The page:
“No, I can’t eat that. I’m allergic to bacon,” I said, staring at the lunch in front of me. “No, Katia, you’re not allergic. It’s because you’re Jewish,” my teacher responded, removing the BLT sandwich from my plate. That is the earliest memory I have of Judaism influencing what I eat. I was 8 years old, and had no idea that my “bacon allergy” was because I was kosher. All I remember is my mom telling me that bacon was unhealthy, I shouldn’t eat it, and I should try to not mix meat with dairy. I nodded my head and didn’t ask any questions, assuming that everyone followed these rules. I quickly realized that kids in school did in fact eat bacon, while I sat there staring at their mouths imagining the taste. Why couldn’t I eat bacon? Was it because I was special? Every little kid wants to be special. So, I settled on that. I was special because I was the only one in my second grade class with a “bacon allergy.”
Breaking the rules for the first time
The first time I ate bacon I hid it from my mom. I was 10 years old and eating breakfast at my friend’s house. She dipped the bacon into whipped cream. I was tired of being special, so I copied her. When I took a bite, I didn’t feel like I had done anything wrong. Bacon just tasted like oversalted turkey. “Wait, Katia, aren’t you not supposed to eat that?” my friend asked. “Yeah,” I answered.
When I went home, I decided to do some research. I sat on the computer typing in words like “bacon” and “Jewish” and landed on a Wikipedia page: “And the pig, because it has a cloven hoof that is completely split, but will not regurgitating its cud; it is unclean for you. You shall not eat of their flesh, and you shall not touch their carcasses; they are unclean for you.” I never liked anyone telling me what to do. This Wikipedia page was doing exactly that. My diet was dictated by my religion, and I hadn’t even decided if God existed. Now, the consequences of eating bacon seemed more severe. I kept these thoughts to myself, worried I would get in trouble if I told anyone.
From “I can’t” to “I won’t.”
“No, I won’t eat that. It looks grey,” I said. “Katia, you need protein,” my mom responded. I was 17 years old, and my family was celebrating Rosh Hashanah. I wasn’t taking the chicken cutlet from the table, so my mom thought that an effective way to make me eat it was to put it on my plate herself. It was then that I realized that my approach to what I ate had shifted from “I can’t” to “I won’t.” When I was younger, I was thoughtful about what I ate because I knew I had restrictions. These restrictions came externally and limited my diet in a way that overwhelmed me. Now that I was older, I was thoughtful with what I ate because I was actively making the decision to do so. I found it more reasonable and beneficial to listen to my body instead of a 3,000-year-old religion.
A different food future
My relationship with Judaism and food is similar to that of Kenden Alfond. In her The Jewish Food Hero Cookbook, she states that all the Jewish recipes she found “were not reflective of [her] or [her] daughter’s generation.”Her cookbook made me realize how hard it is to follow the traditions of Judaism if its traditions don’t change with time, even as culture and people do. I’ve often asked myself how I can take something as old as Jewish dietary tradition and be able to adhere to it in my own way. Kenden’s cookbook exemplifies a woman who could. Kenden forecasts, “I see a different food future for the Jewish people,” just as I now see a different food future for myself.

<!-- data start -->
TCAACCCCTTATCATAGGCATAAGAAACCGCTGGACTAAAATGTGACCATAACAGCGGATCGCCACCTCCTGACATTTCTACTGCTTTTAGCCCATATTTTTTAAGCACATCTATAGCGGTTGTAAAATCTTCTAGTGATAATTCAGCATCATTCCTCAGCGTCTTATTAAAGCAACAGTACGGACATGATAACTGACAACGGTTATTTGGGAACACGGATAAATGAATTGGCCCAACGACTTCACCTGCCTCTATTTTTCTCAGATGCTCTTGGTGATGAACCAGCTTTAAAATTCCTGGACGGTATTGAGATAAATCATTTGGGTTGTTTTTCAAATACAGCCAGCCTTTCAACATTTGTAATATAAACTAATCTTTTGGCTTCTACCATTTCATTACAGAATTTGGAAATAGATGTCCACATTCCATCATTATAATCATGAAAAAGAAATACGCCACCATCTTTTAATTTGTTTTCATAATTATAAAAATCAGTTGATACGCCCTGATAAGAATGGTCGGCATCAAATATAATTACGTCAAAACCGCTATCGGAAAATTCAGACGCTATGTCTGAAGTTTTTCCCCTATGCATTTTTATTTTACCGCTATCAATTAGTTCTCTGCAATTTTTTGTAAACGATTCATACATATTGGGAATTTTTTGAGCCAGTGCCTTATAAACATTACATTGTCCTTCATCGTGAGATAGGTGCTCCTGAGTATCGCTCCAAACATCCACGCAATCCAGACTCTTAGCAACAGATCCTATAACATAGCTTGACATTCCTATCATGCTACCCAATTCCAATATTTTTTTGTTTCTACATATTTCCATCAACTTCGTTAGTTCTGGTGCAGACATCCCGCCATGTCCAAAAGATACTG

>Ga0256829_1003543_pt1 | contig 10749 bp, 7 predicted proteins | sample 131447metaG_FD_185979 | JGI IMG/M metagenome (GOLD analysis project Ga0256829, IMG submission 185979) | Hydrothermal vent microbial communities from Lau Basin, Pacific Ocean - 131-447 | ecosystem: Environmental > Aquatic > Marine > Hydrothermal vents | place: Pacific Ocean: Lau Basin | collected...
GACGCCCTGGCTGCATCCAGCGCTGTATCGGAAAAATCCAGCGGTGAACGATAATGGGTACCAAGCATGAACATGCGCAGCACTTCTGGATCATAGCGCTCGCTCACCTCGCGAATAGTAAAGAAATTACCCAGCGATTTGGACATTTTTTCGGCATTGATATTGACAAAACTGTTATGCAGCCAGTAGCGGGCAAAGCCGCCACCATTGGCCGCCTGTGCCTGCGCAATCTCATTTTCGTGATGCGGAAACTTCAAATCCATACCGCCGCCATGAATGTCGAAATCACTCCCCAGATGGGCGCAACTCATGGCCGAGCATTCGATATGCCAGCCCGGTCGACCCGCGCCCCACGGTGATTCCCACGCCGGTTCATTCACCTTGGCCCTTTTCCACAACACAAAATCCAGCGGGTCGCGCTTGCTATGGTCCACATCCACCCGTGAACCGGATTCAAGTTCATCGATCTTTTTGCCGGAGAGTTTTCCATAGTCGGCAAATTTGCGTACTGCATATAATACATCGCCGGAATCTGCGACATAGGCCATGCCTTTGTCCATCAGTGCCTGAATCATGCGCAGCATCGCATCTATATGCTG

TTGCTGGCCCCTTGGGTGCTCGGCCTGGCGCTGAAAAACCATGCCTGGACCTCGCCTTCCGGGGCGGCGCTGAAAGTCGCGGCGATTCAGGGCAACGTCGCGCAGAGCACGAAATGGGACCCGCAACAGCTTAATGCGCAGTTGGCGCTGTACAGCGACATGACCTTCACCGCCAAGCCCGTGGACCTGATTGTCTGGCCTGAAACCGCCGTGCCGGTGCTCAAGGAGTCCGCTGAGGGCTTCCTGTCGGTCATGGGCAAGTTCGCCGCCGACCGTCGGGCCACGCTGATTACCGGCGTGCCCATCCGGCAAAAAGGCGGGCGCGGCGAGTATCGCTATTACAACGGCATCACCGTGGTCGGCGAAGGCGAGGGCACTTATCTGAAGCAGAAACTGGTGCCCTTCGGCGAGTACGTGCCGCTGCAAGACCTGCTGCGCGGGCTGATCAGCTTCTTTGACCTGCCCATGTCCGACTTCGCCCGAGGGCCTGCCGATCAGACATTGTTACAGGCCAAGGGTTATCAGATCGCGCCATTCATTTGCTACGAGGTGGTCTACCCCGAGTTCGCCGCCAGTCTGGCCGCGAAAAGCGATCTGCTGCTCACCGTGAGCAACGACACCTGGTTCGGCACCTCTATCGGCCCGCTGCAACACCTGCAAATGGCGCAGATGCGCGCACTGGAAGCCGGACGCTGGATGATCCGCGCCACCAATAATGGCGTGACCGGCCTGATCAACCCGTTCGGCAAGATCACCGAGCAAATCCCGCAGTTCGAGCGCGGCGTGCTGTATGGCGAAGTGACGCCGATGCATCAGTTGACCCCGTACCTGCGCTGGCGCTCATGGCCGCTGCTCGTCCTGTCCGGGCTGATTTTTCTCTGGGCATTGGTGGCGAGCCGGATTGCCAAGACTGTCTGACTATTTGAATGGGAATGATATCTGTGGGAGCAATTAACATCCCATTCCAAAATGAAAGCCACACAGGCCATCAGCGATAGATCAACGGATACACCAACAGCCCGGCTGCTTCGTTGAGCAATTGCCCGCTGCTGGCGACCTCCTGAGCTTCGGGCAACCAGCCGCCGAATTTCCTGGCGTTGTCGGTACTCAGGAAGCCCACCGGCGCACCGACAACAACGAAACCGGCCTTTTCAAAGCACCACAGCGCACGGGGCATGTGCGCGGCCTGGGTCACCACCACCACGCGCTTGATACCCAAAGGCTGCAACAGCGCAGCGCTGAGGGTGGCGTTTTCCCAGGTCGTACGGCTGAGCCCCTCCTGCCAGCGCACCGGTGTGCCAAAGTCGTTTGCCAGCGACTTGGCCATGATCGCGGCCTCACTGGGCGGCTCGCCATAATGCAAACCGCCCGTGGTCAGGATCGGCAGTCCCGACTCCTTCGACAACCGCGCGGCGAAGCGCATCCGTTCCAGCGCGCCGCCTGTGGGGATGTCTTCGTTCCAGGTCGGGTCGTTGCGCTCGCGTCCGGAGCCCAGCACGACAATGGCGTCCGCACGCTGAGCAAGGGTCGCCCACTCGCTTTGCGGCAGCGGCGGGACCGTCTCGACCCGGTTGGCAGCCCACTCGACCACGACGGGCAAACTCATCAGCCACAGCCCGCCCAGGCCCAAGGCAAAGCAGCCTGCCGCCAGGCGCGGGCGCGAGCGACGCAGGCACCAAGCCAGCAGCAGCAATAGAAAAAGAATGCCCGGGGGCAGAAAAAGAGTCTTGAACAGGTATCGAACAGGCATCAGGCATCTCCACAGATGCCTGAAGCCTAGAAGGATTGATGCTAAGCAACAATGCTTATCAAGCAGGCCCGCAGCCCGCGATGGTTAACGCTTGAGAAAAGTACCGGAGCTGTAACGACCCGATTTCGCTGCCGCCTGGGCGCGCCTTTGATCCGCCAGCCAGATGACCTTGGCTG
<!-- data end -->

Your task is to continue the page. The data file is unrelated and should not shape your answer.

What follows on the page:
Setting my own limits in Tel Aviv
Flipping through Kenden’s cookbook inspired me to try going pesco-vegan. This summer, I am living in Tel Aviv for two months, and I thought that being in a new city would be the perfect opportunity to embrace a new eating habit. Israel also has the highest per capita vegan population in the world, so I knew I would have a lot of options. My roommates and I cook for ourselves here, and many of our dishes are inspired by Kenden’s. On June 8th we celebrate Shavout, a Jewish holiday that commemorates the wheat harvest. Celebrating Shavuot typically involves eating dairy products, but I needed to find non-dairy alternatives. Kenden’s book is organized by Jewish holidays, so I found a vegan lemon “cheesecake” recipe. As I cooked, I felt the connection with Kenden, another Jewish woman who wanted to redefine her Jewish heritage through food.
I’ve only just finished my first six days of being pesco-vegan. Though cheese can be tempting, I do enjoy all the varieties of hummus I have tried instead. Being pesco-vegan in a country I did not grow up in is helping me to understand the balance of eating habits shaped by nutritional needs and by the household I grew up in. I hope to apply what I learn about food in Tel Aviv when I return to America in order to follow a healthier lifestyle. Whether I continue being pesco-vegan or not, food is a part of my identity that has been influenced by my religion, culture, and family. Ultimately, my goal is to make food choices that stem completely from listening to myself and my body, not my “bacon allergy.”
Katia Rozenberg is a 20-year-old artist studying Visual Arts and Modern Culture & Media at Brown University.Katia believes she has a responsibility to actively engage with and serve the communities around her, via the intersection of art, media, and communication. As a creator, Katia has the privilege of showcasing her identity and sharing her perspective. The voices of minorities and disenfranchised people, however, are often excluded from representation. Her goal is to learn how to help voice those lost perspectives through creating change in the global impact of media and art.